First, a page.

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Nigerian survivors recall Jos massacre

Relatives of people killed in Dogo Nahawa, south of Jos, bury their dead (8/03/10)
Those who died were reported to be mainly women and children

Survivors of violence in central Nigeria on Sunday have been telling the BBC what happened.

One witness in a village near the city of Jos said he heard his neighbours screaming as they were attacked.

Afterwards he saw the bodies of whole families, including women and babies, killed with machetes and burnt.

Another man said he had found his granddaughter hacked to death and said her killers spoke Fulani, a language used by Muslim nomadic herdsmen.

Correspondent Komla Dumor also visited a mass grave where more than 100 bodies from one village had been buried.

Earlier, Nigerian police revised the number of people they say were killed from more than 500 to 109.

The violence followed sectarian killings near Jos in January that left more than 300 dead, most of them believed to be Muslims.

FROM BBC WORLD SERVICE

Gabriel, the community leader in the village of Dogo Nahawa near the city of Jos, told the BBC his five-year-old granddaughter had been hacked to death with a machete.

He said the attack had started at about 0300 on Sunday. He said a group of Fulani-speaking men started shooting a heavy machine gun to scare the residents into the open, where they were cut down.

"The shooting was so heavy that people were afraid. People were running helter-skelter because of this.... They had never heard something like this before... People that were running and run into them, and they were macheted."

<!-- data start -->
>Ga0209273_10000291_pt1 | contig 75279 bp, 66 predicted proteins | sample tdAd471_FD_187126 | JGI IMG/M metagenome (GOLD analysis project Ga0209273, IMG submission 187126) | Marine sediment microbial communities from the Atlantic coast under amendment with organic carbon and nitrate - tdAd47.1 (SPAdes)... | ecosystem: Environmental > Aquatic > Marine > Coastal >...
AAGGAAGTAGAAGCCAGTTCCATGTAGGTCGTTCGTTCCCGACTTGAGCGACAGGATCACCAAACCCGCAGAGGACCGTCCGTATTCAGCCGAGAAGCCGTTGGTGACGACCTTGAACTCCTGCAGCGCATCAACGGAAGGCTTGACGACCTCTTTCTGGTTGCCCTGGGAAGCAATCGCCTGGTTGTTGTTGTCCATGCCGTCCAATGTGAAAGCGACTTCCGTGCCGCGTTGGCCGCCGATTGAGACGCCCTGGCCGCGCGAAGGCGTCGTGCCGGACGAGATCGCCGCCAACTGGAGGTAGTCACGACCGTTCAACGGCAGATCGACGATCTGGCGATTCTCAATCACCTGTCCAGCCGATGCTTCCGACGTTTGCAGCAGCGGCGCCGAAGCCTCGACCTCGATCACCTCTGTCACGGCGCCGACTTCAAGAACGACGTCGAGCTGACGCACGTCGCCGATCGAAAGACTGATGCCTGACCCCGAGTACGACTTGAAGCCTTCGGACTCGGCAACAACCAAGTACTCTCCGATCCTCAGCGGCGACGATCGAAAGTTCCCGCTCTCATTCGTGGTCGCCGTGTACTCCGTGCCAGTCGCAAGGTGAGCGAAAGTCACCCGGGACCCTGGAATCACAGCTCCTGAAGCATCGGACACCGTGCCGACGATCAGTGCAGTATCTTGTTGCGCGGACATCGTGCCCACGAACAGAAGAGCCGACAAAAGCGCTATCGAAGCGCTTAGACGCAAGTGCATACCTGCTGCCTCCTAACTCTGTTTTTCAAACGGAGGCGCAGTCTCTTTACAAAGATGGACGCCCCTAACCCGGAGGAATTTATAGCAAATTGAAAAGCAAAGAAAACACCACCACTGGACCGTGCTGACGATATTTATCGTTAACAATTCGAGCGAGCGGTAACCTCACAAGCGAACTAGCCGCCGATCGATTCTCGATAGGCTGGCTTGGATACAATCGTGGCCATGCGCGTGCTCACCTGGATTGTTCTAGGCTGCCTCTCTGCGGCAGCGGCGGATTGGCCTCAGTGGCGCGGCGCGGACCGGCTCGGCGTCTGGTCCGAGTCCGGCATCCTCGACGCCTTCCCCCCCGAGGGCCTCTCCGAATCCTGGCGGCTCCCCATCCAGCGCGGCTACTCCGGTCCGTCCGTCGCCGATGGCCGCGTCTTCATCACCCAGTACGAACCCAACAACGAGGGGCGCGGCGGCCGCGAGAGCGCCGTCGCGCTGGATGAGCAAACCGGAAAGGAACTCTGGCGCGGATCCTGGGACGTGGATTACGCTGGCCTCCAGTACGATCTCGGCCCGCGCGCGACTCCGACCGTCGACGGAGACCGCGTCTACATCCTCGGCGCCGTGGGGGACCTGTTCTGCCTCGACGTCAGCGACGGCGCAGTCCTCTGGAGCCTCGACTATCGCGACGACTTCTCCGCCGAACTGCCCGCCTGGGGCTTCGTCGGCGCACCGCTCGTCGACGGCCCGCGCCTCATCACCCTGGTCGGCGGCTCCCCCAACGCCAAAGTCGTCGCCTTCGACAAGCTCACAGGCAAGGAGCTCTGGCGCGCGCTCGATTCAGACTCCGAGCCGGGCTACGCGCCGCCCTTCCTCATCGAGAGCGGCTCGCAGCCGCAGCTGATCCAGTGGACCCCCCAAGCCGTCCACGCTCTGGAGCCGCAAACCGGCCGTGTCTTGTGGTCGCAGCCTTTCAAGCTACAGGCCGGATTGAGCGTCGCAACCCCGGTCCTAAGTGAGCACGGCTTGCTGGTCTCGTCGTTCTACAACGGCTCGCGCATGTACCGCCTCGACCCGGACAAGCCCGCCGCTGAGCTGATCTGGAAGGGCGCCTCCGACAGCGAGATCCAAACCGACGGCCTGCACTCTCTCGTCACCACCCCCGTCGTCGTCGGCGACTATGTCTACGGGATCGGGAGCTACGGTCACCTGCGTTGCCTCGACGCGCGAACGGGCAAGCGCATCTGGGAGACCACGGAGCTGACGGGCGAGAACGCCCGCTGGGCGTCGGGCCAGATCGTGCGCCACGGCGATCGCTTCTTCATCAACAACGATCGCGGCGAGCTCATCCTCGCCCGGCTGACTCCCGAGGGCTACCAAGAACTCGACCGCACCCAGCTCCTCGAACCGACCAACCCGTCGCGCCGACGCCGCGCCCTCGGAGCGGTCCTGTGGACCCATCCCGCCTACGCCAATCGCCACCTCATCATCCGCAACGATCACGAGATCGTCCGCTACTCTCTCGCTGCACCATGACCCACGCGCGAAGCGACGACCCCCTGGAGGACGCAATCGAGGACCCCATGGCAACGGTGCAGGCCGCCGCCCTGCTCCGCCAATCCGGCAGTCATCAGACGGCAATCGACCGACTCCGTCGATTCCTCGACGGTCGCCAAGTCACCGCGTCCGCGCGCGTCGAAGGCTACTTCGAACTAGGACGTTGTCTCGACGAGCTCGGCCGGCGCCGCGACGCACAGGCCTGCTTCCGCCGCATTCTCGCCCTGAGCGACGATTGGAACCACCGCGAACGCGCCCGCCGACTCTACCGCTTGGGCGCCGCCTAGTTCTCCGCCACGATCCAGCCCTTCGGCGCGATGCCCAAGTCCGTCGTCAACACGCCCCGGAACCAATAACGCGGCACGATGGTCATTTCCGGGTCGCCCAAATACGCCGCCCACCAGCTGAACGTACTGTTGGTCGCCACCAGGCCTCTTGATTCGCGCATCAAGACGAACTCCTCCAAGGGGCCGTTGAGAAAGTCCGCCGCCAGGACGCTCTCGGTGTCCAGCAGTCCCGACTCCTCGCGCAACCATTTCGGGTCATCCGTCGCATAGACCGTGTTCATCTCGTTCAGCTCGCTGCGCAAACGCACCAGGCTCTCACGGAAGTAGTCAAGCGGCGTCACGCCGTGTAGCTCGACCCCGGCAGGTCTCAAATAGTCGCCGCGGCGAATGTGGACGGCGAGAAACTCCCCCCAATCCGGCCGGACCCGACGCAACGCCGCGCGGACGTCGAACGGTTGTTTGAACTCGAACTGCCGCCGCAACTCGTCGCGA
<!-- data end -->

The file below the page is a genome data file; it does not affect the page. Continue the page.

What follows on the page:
'Crying, shouting'

Another eyewitness, Pepi, initially heard gunshots and went with his wife to hide in the toilet.

I saw all the wives, they killed them, cut, cut their bodies. Put fire on them. And the babies. They killed all the children
Pepi, eyewitness

"They want to break the door, the back door there, to get into the house because they said the Arna is inside - that's a peasant that has no religion... So then I tell my wife she should keep quiet. Then, they bring something to hit the door with, they hit the door because they said they should get into the house and kill the Arna. So I kept quiet."

He could hear his neighbours crying out, then there was silence. "Screaming, real screaming. Babies and the mothers all. Crying! Shouting! Later I hear no more."

When he came out of his house, he saw their burnt bodies bearing machete wounds.

"I went to my neighbour's house. I saw all the wives, they killed them, cut, cut their bodies. Put fire on them. And the babies. They killed all the children, almost four children there. They killed them with murders, put fire on them."

A spokesman for the Plateau State government, Gregory Yenlong, told the BBC that federal officials were to blame for security lapses.

"I can't understand [why] people are killed, people arrested, for such acts, and they are not being prosecuted. The Nigerian system, something's wrong with it.

"I can't understand [why] a governor of a state, who is enshrined in the constitution of the Federal Republic of Nigeria, is the chief security officer of the state - and yet cannot direct a police officer to arrest and prosecute a crime."



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